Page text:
Digital Britain


The UK’s Department for Culture, Media and Sport (I still think this is a crazy mixture, but…)  published its final report on Digital Britain on 16th June 2009.  It claims that “The Digital Britain Report is the Government’s strategic vision for ensuring that the UK is at the leading edge of the global digital economy. It is an example of industrial activism in a crucial growth sector. The report contains actions and recommendations to ensure first rate digital and communications infrastructure to promote and protect talent and innovation in our creative industries, to modernize TV and radio frameworks, and support local news, and it introduces policies to maximize the social and economic benefits from digital technologies”.

The key measures it recommends are:

  • A three-year National Plan to improve Digital Participation
  • Universal Access to today’s broadband services by 2012
  • Next Generation fund for investment in tomorrow’s broadband services
  • Digital radio upgrade by the end of 2015
  • mobile spectrum liberalisation, enhancing 3G coverage and accelerating Next Generation mobile services
  • robust legal and regulatory framework to combat Digital Piracy
  • support for public service content partnerships
  • a revised digital remit for Channel 4
  • consultation on funding options for national, regional and local news

One of the most interesting statements in the executive summary is that “For individuals a quiet revolution has delivered seamless connectivity almost everywhere. That revolution ranges from personal pocket libraries of music, audiovisual content and increasingly electronic literature on a scale inconceivable ten years ago; inexpensive broadband which allows efficient and family-friendly working patterns in the knowledge sector of the economy – and broadband at increasing speeds – the next generation of which, already available to nearly half Britain’s homes, allows us to send or receive 200 mp3 music files in five minutes, an entire Star Wars DVD in 3 minutes and the total digitised works of Charles Dickens in less than 10 minutes. It has given us access to a wide range of social networks, allowing us to share experiences and swap and create content. The digital revolution has also led to a huge expansion in the creation and availability of professional content. Today, the typical British consumer spends nearly half of their waking hours engaged in one form or another with the products and services of the communications sector”.  The report goes on to assert that “The UK is already a digitally enabled and to a significant degree digitally dependent economy and society. The Digital Britain Report aims to be a guide-path for how Britain can sustain its position as a leading digital economy and society”.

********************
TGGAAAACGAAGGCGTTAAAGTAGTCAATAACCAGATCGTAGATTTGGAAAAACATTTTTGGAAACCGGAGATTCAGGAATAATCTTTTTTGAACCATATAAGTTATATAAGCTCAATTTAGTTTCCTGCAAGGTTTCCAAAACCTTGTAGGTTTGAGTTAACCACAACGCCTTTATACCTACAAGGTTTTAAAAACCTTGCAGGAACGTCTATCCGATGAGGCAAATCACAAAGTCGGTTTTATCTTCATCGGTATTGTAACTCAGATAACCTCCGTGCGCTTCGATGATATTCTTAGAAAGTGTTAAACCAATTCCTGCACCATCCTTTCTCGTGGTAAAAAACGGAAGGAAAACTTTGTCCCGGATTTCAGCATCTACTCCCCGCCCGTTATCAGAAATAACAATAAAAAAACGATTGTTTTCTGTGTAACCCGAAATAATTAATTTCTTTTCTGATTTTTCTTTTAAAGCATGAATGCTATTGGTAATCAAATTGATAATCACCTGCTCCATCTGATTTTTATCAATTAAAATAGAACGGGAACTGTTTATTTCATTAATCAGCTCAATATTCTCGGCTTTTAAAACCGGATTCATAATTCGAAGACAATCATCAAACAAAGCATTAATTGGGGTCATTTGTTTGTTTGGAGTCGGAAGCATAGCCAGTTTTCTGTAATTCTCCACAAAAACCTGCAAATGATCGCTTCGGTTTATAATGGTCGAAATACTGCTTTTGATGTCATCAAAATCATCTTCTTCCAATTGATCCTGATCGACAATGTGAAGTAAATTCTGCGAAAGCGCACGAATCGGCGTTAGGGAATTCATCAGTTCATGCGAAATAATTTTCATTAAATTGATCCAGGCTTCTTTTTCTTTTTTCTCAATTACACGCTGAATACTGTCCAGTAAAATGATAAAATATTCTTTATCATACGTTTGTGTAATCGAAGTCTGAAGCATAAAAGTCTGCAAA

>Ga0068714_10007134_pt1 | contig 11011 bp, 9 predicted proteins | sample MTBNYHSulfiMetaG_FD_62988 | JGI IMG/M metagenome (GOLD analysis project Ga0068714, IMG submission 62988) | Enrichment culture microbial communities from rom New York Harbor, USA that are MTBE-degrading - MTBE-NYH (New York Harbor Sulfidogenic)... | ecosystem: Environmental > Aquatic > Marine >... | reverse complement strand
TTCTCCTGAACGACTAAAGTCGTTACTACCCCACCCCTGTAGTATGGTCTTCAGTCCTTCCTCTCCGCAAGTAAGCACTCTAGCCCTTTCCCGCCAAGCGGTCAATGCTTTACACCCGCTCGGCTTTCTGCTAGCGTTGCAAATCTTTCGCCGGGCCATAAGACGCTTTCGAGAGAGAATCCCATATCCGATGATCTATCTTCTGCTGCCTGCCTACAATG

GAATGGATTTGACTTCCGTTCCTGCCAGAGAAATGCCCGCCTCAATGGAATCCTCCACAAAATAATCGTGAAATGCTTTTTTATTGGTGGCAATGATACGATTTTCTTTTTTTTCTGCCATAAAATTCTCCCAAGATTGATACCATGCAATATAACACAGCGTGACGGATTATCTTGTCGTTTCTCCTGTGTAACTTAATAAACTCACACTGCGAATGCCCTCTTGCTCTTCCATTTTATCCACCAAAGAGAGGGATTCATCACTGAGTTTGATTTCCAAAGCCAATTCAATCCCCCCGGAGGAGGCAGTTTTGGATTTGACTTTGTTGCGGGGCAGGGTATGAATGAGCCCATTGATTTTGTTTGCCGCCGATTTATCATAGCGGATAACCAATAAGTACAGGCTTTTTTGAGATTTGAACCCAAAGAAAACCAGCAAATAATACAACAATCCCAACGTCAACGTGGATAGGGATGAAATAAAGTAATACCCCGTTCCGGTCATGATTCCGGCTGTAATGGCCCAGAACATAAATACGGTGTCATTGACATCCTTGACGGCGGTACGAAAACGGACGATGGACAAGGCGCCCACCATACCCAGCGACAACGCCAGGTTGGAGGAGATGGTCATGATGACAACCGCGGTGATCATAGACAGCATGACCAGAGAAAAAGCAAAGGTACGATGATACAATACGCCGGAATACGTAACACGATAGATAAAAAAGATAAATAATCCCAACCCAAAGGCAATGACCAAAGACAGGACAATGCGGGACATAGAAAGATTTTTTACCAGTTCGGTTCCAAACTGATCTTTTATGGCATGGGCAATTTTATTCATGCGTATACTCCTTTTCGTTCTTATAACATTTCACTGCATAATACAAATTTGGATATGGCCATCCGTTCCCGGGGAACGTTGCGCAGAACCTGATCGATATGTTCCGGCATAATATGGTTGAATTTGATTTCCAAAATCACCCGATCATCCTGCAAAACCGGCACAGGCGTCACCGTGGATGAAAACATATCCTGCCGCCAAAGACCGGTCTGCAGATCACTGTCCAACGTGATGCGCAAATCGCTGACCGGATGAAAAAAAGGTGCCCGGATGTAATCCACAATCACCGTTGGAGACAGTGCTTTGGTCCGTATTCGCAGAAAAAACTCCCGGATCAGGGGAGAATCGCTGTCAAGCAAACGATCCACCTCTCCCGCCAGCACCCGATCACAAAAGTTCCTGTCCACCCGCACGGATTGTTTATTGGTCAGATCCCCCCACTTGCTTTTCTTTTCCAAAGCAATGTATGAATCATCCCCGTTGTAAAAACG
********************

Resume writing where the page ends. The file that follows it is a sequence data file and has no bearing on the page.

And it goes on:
To my mind, the report is overly up-beat.  It fails satisfactorily to address the real challenges associated with a digital Britain, and especially:

  • it focuses primarily on the technological and economic dimensions – and not enough on the social, cultural and political issues raised by these
  • there is nothing overtly on the ethical and moral issues raised by this particular vision of a ‘digital Britain’ (‘ethics’ and ‘moral’ are words that are not even mentioned in the report)
  • although trying to grapple with some of the issues surrounding unequal access, its solutions are unlikely to have a significant impact on the lives of Britain’s poorest people and communities – the concept of a ‘digital divide’ is only mentioned three times, and there is no mention of words such as ‘inequalities’ or ‘inequality’; ‘equity’ is only mentioned twice.  The market cannot provide effective solutions for the most marginalised – and it should be the role of government to intervene to ensure that as many people as possible can benefit from the potential that such technologies can offer
  • insufficient attention is paid to the negative effects of the digital economy – in terms of the ways in which it reinforces power relationships, and enables ever greater ‘control’ and manipulation of the majority by the few.  The anarchic potential of the Internet is also insufficiently explored – and is treated negatively in the only place where it is addressed (“Most consumers, except the minority of the anarchic or those who believe in ‘freedom to’ without its counterbalancing ‘freedom from’, who believe in unsupported rights without countervailing duties, would prefer to behave lawfully if they can do so practically and with a sense of equity” p.110).  “Web 2.0” is likewise only mentioned once!
  • as I have argued elsewhere, one of the implications of Britain sustaining “its position as a leading digital economy and society” is that this will necessarily mean that it will relatively disadvantage those in poorer countries of the world.  Given my own interest in trying to ensure that poor people and marginalised communities can also truly benefit from digital communities, I am concerned by the complete lack of attention that this report pays to issues of ‘development’ – Africa is not mentioned at all, and ‘developing countries’ are only mentioned once to exemplify the impact of mobile ‘phones therein!  I wonder what colleagues in the UK’s Department for International Development have to say about this – another excellent example of lack of joined up government!

The UK government needs to understand that ICTs are about much more than simply the technology and the economy – if we are truly to use them to make the world a better place, we must emphasise the social, political and cultural aspects of their use much more than does this report on Digital Britain.

For other commentary in the UK press see:

  • James Ashton in the Times: A blurred vision for Digital Britain
  • Matthew Horsman in the Daily Telegraph: Only a sketchy road map of Digital Britain
  • BBC News: Digital Britain countdown begins
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